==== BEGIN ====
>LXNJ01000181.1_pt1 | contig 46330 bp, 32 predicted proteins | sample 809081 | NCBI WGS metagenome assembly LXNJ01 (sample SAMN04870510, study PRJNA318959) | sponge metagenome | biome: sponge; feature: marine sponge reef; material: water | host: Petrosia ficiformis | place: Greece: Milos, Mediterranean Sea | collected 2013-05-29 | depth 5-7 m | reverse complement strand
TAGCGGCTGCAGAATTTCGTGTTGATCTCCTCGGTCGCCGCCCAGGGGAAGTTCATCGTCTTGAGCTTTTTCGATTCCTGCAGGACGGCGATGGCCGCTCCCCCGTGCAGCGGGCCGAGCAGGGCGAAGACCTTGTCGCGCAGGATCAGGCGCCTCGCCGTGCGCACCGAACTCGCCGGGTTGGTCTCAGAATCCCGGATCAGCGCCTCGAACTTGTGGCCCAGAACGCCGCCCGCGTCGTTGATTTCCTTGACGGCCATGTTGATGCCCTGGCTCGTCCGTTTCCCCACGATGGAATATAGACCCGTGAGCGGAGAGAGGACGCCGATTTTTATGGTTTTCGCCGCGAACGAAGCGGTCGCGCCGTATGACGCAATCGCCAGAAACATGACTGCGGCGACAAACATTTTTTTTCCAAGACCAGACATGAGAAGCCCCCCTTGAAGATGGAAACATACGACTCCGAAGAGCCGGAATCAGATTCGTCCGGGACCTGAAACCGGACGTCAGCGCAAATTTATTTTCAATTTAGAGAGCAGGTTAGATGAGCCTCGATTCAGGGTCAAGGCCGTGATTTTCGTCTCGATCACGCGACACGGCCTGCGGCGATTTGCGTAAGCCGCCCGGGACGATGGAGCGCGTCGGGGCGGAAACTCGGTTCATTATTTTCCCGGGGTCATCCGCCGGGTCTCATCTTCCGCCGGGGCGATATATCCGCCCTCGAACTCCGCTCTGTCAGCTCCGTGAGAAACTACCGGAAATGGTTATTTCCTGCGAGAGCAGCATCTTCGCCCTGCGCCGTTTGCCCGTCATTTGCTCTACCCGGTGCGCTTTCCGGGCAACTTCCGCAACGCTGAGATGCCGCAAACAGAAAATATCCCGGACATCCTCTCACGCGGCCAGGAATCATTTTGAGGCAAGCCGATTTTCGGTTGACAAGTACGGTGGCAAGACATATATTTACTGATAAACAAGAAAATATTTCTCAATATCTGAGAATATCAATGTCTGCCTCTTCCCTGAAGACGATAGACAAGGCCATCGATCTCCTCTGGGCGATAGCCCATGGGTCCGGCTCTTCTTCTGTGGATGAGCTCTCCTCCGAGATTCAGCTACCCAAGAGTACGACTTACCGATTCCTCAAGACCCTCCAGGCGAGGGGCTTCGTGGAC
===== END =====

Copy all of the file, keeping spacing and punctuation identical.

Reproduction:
>LXNJ01000181.1_pt1 | contig 46330 bp, 32 predicted proteins | sample 809081 | NCBI WGS metagenome assembly LXNJ01 (sample SAMN04870510, study PRJNA318959) | sponge metagenome | biome: sponge; feature: marine sponge reef; material: water | host: Petrosia ficiformis | place: Greece: Milos, Mediterranean Sea | collected 2013-05-29 | depth 5-7 m | reverse complement strand
TAGCGGCTGCAGAATTTCGTGTTGATCTCCTCGGTCGCCGCCCAGGGGAAGTTCATCGTCTTGAGCTTTTTCGATTCCTGCAGGACGGCGATGGCCGCTCCCCCGTGCAGCGGGCCGAGCAGGGCGAAGACCTTGTCGCGCAGGATCAGGCGCCTCGCCGTGCGCACCGAACTCGCCGGGTTGGTCTCAGAATCCCGGATCAGCGCCTCGAACTTGTGGCCCAGAACGCCGCCCGCGTCGTTGATTTCCTTGACGGCCATGTTGATGCCCTGGCTCGTCCGTTTCCCCACGATGGAATATAGACCCGTGAGCGGAGAGAGGACGCCGATTTTTATGGTTTTCGCCGCGAACGAAGCGGTCGCGCCGTATGACGCAATCGCCAGAAACATGACTGCGGCGACAAACATTTTTTTTCCAAGACCAGACATGAGAAGCCCCCCTTGAAGATGGAAACATACGACTCCGAAGAGCCGGAATCAGATTCGTCCGGGACCTGAAACCGGACGTCAGCGCAAATTTATTTTCAATTTAGAGAGCAGGTTAGATGAGCCTCGATTCAGGGTCAAGGCCGTGATTTTCGTCTCGATCACGCGACACGGCCTGCGGCGATTTGCGTAAGCCGCCCGGGACGATGGAGCGCGTCGGGGCGGAAACTCGGTTCATTATTTTCCCGGGGTCATCCGCCGGGTCTCATCTTCCGCCGGGGCGATATATCCGCCCTCGAACTCCGCTCTGTCAGCTCCGTGAGAAACTACCGGAAATGGTTATTTCCTGCGAGAGCAGCATCTTCGCCCTGCGCCGTTTGCCCGTCATTTGCTCTACCCGGTGCGCTTTCCGGGCAACTTCCGCAACGCTGAGATGCCGCAAACAGAAAATATCCCGGACATCCTCTCACGCGGCCAGGAATCATTTTGAGGCAAGCCGATTTTCGGTTGACAAGTACGGTGGCAAGACATATATTTACTGATAAACAAGAAAATATTTCTCAATATCTGAGAATATCAATGTCTGCCTCTTCCCTGAAGACGATAGACAAGGCCATCGATCTCCTCTGGGCGATAGCCCATGGGTCCGGCTCTTCTTCTGTGGATGAGCTCTCCTCCGAGATTCAGCTACCCAAGAGTACGACTTACCGATTCCTCAAGACCCTCCAGGCGAGGGGCTTCGTGGAC